Oil Market Report September, 2023

The Rugby World Cup (RWC) is now well under way and in a “tradition” that goes back to the 2012 London Olympics, we will link this month’s report to a major global sporting event. As hosts and joint favourites to win the tournament, the French rugby team combines power, technical prowess and an uncharacteristic dose of on-field discipline. Does France’s energy sector have the same traits and have two more unrelated subjects ever been so clumsily linked?!

As one would expect for the world’s 7th largest economy (GDP), France has a mature and competitive petroleum retail sector, with over 11,000 petrol stations (this compared to the UK’s 8,500). As you’d also expect from a developed western economy, petroleum products in France are heavily taxed! At 69 euro cents per litre (circa 59 pence per litre = 59ppl), French duty on petrol is notably higher than in the UK (53ppl) and this results in a price for petrol (167ppl) that is around 15% greater than in Britain. When it comes to diesel, France is in line with almost every other country in Europe, whereby excise duty is applied at a lower rate to petrol. Therefore, French diesel buyers pay 61 cents per litre tax, which is in fact about the same as the UK’s 53ppl (petrol and diesel are taxed at identical levels in the UK), contributing to an overall diesel price of around 160ppl per litre in both countries.

Unlike their North Sea neighbours, France has no indigenous oil production. Therefore the country is one of the largest importers of crude oil in the world, bringing in over 665,000 barrels (105m litres) per day, predominantly from Norway, USA and the Middle East (obviously Russia prior to 2022). Processing all of this is the French refining industry, which has been through significant downsizing over the last 10 years. In 2012 there were 12 French refineries, but now that number sits at only 6 and of those, all but 2 refineries are owned by France’s energy giant Total Energies.

As a company, Total enjoys almost monopolistic power in France’s fuel sector and is run by the no-nonsense engineer, Patrick Pouyanné. The son of a customs officer, born in Rouen but raised in France’s deep South-West (and by the looks of him, a decent Prop Forward!), Pouyanné became CEO in 2014. Since then, he has successfully transformed the company from a one-trick exploration pony (which many saw as little more than a supplementary arm of the French foreign office), to a truly global energy colossus. It is the 3rd largest “Big Oil” company on the planet (after Exxon and Shell), with revenues over $185 billion and annual profits of around $16bn (twice that of BP). Since 2014 it has provided the highest level of shareholder returns in the “oil major” community, with a whopping 75% return since 2014 (by comparison, Shell sits at 50% and BP a lowly 30%). Such success has placed Pouyanné under considerable public scrutiny in his home country, but there are few signs that “Le Boss” craves either affection or praise. In 2022, he publicly bemoaned the fact that “all politicians seem to have only just discovered that the price of electricity is linked to the price of gas”. Moreover, he has been unapologetic in his views around continued oil and gas exploration, which go alongside low carbon investments to the tune of around $35bn (twice that of the industry average). Pouyanné is insistent that only continued oil and gas exploration can generate the necessary returns to pay for these renewable energy projects.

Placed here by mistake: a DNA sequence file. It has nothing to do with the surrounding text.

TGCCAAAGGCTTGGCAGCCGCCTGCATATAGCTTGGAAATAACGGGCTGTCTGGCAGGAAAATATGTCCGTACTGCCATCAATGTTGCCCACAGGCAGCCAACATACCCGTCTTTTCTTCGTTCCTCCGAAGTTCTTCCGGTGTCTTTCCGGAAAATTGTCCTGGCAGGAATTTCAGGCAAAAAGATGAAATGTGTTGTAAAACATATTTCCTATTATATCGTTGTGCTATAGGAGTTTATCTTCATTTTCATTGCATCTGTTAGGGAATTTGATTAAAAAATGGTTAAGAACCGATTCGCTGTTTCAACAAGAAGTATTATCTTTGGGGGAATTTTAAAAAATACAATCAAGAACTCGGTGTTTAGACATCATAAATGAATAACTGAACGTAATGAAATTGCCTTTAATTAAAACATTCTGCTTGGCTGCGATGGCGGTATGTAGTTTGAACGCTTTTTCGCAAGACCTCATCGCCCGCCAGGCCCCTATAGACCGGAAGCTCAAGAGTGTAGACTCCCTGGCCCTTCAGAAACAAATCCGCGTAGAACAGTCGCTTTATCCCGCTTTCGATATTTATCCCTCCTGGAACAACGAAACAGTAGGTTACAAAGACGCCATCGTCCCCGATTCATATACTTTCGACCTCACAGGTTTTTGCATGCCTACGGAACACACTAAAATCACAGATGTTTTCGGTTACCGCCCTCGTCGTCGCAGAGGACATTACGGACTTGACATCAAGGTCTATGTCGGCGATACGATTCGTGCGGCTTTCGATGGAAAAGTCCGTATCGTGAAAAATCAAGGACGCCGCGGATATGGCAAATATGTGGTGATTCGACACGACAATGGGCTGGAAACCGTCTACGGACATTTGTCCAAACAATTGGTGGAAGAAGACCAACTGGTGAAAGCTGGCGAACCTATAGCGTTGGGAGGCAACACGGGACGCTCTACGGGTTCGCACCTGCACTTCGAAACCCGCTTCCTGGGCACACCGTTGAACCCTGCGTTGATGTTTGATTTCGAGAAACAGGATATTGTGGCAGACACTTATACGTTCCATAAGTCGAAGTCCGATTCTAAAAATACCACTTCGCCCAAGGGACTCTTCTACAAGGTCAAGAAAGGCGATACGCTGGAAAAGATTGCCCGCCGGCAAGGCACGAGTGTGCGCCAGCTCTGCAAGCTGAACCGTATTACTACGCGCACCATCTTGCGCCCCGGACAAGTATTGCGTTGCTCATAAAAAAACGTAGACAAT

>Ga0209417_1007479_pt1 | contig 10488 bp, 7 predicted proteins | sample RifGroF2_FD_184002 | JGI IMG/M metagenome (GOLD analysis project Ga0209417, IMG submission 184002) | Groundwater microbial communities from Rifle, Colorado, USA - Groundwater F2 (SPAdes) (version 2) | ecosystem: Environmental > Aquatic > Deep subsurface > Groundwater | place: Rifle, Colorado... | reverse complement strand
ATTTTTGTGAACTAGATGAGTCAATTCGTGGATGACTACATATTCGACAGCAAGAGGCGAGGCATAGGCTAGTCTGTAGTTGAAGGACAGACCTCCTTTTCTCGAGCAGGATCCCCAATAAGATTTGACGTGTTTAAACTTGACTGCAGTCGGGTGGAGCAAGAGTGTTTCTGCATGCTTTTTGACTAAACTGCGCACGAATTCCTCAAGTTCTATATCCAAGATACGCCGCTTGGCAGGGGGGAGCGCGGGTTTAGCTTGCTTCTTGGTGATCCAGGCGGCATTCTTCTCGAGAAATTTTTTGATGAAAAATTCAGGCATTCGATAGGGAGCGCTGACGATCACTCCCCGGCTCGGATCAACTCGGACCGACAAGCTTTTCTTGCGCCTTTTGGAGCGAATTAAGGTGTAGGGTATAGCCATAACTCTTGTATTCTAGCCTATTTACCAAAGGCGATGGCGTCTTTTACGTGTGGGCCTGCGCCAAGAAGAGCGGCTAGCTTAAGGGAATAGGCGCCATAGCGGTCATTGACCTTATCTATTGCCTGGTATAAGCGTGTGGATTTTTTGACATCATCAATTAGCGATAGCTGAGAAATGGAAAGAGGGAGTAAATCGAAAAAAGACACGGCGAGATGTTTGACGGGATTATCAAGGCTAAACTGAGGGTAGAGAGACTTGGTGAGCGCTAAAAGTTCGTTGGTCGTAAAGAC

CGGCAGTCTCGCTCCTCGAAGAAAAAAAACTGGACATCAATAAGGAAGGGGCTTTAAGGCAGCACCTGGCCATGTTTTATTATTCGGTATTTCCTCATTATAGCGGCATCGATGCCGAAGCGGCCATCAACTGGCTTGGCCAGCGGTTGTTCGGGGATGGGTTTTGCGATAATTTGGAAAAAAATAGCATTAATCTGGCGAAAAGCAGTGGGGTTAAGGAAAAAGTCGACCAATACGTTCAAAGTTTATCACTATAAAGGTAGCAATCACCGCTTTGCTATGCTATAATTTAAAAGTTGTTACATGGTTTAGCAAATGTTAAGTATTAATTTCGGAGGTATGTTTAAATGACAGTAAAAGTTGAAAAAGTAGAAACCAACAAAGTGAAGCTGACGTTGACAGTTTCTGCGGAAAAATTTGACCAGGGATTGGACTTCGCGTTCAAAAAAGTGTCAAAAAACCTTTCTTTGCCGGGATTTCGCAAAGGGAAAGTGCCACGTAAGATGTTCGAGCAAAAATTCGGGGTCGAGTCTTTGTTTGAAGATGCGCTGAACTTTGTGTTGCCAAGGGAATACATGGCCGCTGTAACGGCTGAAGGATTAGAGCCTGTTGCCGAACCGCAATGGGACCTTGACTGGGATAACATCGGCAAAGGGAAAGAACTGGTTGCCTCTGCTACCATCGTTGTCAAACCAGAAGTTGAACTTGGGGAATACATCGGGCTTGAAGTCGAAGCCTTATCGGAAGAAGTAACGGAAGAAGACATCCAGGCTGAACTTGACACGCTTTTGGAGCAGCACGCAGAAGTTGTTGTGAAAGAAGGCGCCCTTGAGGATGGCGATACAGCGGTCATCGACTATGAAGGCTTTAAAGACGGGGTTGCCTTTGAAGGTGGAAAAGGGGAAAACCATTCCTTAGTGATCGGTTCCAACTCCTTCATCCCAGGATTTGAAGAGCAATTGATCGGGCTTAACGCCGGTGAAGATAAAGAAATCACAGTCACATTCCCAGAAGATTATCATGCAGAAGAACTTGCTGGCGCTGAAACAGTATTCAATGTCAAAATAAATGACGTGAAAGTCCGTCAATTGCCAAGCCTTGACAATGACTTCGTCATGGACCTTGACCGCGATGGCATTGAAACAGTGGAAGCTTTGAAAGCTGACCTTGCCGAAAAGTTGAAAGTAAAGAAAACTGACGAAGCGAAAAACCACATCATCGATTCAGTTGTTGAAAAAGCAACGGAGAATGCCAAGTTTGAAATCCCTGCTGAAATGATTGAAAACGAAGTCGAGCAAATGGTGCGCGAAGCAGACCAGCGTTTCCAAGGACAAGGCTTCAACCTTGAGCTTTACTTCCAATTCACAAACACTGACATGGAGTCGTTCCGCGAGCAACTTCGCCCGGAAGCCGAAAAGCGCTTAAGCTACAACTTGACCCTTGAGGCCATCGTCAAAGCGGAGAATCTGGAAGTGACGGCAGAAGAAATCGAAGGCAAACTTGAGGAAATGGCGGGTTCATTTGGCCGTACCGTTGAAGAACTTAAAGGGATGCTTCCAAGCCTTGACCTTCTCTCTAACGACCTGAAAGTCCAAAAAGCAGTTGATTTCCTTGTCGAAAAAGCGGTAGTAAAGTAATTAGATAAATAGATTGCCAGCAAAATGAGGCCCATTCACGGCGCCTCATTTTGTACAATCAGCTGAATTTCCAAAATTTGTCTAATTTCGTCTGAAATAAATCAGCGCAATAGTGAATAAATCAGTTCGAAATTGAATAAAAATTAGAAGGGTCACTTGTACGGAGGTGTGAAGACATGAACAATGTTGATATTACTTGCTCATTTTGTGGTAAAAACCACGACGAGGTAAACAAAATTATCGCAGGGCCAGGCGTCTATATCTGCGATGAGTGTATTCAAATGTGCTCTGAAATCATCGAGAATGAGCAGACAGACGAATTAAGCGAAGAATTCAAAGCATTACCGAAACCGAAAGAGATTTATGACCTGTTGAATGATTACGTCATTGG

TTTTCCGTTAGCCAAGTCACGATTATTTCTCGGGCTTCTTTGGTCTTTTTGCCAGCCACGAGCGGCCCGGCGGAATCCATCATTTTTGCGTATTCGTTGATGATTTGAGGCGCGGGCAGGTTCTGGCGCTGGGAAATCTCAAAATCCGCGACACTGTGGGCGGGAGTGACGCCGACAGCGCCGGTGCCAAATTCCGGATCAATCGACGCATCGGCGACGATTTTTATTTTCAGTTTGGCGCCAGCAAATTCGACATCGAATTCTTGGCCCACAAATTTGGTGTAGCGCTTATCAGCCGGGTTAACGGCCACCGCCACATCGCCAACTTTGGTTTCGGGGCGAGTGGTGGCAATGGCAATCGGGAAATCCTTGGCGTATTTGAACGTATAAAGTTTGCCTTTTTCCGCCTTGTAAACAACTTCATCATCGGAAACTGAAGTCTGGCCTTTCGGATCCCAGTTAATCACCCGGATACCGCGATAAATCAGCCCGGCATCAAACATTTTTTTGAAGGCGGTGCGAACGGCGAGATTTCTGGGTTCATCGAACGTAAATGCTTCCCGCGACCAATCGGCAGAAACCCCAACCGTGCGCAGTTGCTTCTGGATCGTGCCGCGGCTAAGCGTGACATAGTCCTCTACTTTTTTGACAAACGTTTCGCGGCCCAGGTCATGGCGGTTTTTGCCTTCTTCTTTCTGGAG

The other energy company in France that comes close to monopolistic status is Electricity de France (EDF). Generating over 80% of the country’s electricity, EDF runs every single one of France’s 56 nuclear reactors, which account for over 70% of France’s electricity. Developed in the 1950’s, but rapidly expanded by the French Government after the 1974 oil shock, France’s nuclear power sector is the most developed nuclear industry in the world and this position of global leadership is something the French Government is very keen to maintain; they have plans to build up to 14 new nuclear generators by 2050. Whether nuclear is a truly green industry is a debate for another day, but if you lump nuclear generation in with energy from hydro power (11%), wind (7%), solar (3%) and bio/waste (2%), you end up with an incredible 93% of French electricity being generated by “emissionless” sources – an unprecedented state of affairs anywhere in the world. It also results in France having one of the lowest carbon footprints in Europe. Only 6 tonnes of CO2 are emitted per person per annum, compared to coal-hungry Germany (9 tonnes, ie, 50% greater) and Britain at around 7.5 tonnes.

To this observer, France’s energy policy (along with their 2023 RWC squad) looks pretty strong. The country’s flagship oil and gas company make billions in profits and is run by a grounded technocrat who neither shirks from the realities of energy complexity, nor engages in the tedious world of greenwashing. At the same time, the country’s nuclear industry delivers a level of low carbon energy independence, that most developed nations would die for. We Brits may be loath to admit it, but not only does France’s Rugby team look very possible winners of this year’s tournament, successive French governments have also done pretty well in the Energy World Cup!